What IDE for Julia + other languages?

Does anyone know what IDE’s are preferred for multilanguage development? I have to brush up on python right now. Experiences so far…

Atom + Juno: Open a Py file, and Juno doesn’t toggle off to say ide-python or something else…

VSCode: Setting hotkeys for Julia for code cell execution tries to run in python files and obviously fails. Deleting hotkeys works. But installing python is a pain, half the battle was resolved in removing Julia extensions. Then I need to remap the hotkeys to go back to Julia…

Is it best to just use different IDE’s for different languages or do I have to disable all extensions for Julia to edit some python (comfortably) then disable all extensions for python to hack at some Julia? Are there any guides, tips, or tricks for multiple language development in any “nice” IDE (IntelliSense, etc)? Thus far the best experience I’ve had was in visual studio(not VSCode) for combining say C++ C# etc.

Sublime Text?

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You will probably not like my answer, but what I do is to more or less have each language in its own IDE. This has disadvantages in having to learn multiple user interfaces, but I find one advantage is that my mindset is already ready, so for example when I open Atom, “okay I will be writing Julia code” etc.

So what I do right now is use Atom for Julia and Spyder3 for Python. I find that Spyder’s interface has the features I care about, maybe you need something else.

When I need to do multilanguage stuff I find my self also using Notepad++, since it is very efficient in formatting the different files, and then I execute through a terminal.

Kind regards


What, is that supposed to happen? I am using/planning to use VS Code for everything except Matlab, and haven’t had any problems yet. Are you saying VS Code cannot tell jl and py files apart? That’s a bug, innit?

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Emacs, being a programmable ball of mud, is great for multi-language development. You can even make notebooks quite easily where you mix code together from multiple languages, e.g. here’s some Julia and python code together in an Org notebook.

Emacs has something called ‘hooks’ so I can just set say julia-mode hooks that activate certain functionality and extensions when I am in a julia context and python-mode hooks that activate other functionality in a python context.

E.g. when I open a .jl file, julia-mode automatically activates and then I have a hook that automatically activates julia-repl-mode which lets me easily send selected code to a repl. I mostly do interactive stuff in org-notebooks though while editing a .jl file side by side.

All that said, I can’t seriously recommend emacs unless you’re looking for a hobby (building up an emacs configuration) in addition to an IDE.


Kind of hard to recommend Atom as it gets abandoned, but I haven’t found anything I like nearly as much as Atom+Hydrogen for this purpose. As a bonus, you can use multiple languages in the same file by using Markdown and appropriately labeling your code blocks.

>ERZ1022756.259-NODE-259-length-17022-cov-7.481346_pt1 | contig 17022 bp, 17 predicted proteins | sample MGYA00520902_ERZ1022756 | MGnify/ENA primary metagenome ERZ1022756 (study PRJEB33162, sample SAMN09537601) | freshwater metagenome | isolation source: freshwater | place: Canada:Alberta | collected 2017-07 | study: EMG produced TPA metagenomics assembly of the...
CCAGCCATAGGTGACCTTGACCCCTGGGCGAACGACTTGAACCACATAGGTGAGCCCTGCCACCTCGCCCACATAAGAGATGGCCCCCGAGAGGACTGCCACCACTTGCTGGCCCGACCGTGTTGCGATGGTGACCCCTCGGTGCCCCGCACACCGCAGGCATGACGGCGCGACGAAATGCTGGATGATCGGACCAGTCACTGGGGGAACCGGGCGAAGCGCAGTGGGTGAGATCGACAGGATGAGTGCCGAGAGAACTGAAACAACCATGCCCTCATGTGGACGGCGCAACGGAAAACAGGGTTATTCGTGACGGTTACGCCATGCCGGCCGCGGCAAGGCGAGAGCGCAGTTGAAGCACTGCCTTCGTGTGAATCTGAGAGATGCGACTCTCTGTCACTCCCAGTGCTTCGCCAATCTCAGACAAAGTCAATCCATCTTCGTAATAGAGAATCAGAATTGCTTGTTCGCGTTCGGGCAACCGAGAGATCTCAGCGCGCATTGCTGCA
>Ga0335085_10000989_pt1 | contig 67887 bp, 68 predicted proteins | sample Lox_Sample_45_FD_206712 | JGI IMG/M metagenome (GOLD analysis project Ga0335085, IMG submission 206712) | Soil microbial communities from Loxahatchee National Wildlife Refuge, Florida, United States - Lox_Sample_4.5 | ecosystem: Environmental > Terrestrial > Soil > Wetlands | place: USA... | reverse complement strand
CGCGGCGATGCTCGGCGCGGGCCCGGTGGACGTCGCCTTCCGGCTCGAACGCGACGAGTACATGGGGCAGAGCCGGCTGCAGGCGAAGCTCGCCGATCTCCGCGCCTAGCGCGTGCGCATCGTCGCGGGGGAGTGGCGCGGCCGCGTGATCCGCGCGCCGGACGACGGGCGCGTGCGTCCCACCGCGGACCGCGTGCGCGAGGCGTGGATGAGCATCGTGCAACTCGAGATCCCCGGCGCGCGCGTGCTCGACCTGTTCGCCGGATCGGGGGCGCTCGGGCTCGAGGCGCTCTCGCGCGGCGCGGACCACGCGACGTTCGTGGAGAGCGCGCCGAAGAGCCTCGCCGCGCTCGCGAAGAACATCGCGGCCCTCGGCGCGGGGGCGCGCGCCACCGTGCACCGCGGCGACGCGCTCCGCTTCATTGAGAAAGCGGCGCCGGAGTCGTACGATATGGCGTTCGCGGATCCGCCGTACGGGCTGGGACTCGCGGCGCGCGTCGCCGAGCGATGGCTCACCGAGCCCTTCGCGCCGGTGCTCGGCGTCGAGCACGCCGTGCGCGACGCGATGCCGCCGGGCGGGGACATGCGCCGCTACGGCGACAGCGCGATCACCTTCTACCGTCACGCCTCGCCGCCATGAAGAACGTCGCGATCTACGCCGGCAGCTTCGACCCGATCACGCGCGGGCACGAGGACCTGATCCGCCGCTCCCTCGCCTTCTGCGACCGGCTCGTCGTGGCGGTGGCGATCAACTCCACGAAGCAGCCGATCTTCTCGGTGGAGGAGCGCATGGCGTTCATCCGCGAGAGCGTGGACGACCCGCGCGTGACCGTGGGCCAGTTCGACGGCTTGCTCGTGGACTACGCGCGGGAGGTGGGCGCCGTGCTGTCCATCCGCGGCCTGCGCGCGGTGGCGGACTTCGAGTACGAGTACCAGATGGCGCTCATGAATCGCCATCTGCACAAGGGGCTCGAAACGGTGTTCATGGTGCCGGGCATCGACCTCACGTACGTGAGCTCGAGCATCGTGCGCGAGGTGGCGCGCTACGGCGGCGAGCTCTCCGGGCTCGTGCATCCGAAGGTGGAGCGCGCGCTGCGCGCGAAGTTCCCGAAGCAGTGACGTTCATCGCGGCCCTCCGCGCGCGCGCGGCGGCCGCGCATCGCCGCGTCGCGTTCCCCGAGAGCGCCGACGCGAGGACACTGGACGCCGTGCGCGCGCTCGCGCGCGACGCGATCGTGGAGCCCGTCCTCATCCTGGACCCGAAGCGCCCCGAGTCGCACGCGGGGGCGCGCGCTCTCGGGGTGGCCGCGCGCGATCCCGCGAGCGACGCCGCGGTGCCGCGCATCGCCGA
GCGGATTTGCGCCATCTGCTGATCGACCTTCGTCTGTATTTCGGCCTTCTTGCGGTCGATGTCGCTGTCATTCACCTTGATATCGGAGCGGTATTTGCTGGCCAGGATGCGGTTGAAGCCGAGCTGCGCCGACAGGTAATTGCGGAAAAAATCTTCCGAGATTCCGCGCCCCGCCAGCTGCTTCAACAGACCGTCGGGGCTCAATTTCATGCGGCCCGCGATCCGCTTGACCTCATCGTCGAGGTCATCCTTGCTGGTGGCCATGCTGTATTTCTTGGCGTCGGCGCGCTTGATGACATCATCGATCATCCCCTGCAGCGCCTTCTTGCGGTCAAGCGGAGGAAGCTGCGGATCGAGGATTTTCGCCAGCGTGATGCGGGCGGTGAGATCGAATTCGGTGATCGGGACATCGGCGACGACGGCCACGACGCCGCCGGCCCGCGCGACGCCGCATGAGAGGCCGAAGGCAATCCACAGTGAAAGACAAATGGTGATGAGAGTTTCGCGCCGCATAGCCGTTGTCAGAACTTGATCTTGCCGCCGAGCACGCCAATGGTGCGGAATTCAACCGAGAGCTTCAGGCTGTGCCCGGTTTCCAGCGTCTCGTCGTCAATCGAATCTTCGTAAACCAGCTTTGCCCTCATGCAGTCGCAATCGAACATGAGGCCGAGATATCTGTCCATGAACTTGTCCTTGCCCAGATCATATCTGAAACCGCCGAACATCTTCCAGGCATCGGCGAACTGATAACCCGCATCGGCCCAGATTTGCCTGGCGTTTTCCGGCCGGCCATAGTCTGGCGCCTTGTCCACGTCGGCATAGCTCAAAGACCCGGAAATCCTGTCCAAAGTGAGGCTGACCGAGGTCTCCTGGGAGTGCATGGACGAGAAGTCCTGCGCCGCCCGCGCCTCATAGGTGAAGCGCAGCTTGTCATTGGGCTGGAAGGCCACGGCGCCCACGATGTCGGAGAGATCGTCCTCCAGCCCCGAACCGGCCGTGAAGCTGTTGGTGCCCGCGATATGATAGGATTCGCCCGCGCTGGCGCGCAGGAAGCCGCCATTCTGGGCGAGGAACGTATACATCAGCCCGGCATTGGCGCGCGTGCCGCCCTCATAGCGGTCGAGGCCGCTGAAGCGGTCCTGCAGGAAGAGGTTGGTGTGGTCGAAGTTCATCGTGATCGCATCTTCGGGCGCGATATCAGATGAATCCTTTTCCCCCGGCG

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Nah, that’s a problem with underspecifying your keybindings. You need to use something like in the gist linked here.

Also feel free to reach out on Slack or wherever and I’d be happy to help with that :slight_smile:

Edit: Oh, also, VSCode (well, the Julia extension) is much better about not initializing unneeded extensions and also limits (for better or worse) how “intrusive” a plugin can be, so in my experience it’s much better when developing in multiple languages at once.


@DNF I don’t know what is supposed to happen :). Just trying to figure out how people are or if they are, using a single IDE for multiple languages, specifically Python + Julia. Thus far I’ve struggled trying to configure either VSCode or Atom to do this politely. Considering using Atom for python and VSCode for Julia.

I figured it was an error for any dynamic language IDE to not support Ctrl+enter or Shift+enter to run a line of code and move the cursor to the next - but VSCode taught me that expectation is not shared by many people :shrug:.

@mason - I will look into Emacs this looks pretty nifty. My only concern is that learning Emacs might be as difficult as learning a new programming language.

@sswatson - I’m considering using Atom for python and VSCode for Julia too. Juno eats up python for me on ubuntu. I may try a fresh install again… Pre-Juno I used to use Julia and python together via Hydrogen and Atom at my last job. It was pretty slick - but those days seem gone? Does julia still support hydrogen kernels or did they break that apart?

@pfitzseb - not sure I understand. When I was trying to execute python code in a *.py file using VSCode with some of those bindings it was throwing errors left and right about it not being Julia code. Am I overthinking something, or is there an easy way to get VSCode to let me dynamically run python in *.py files, and dynamically run Julia in *.jl files? I’m willing to nuke my configurations entirely if this is actually possible. Otherwise I may just use 2 IDE’s…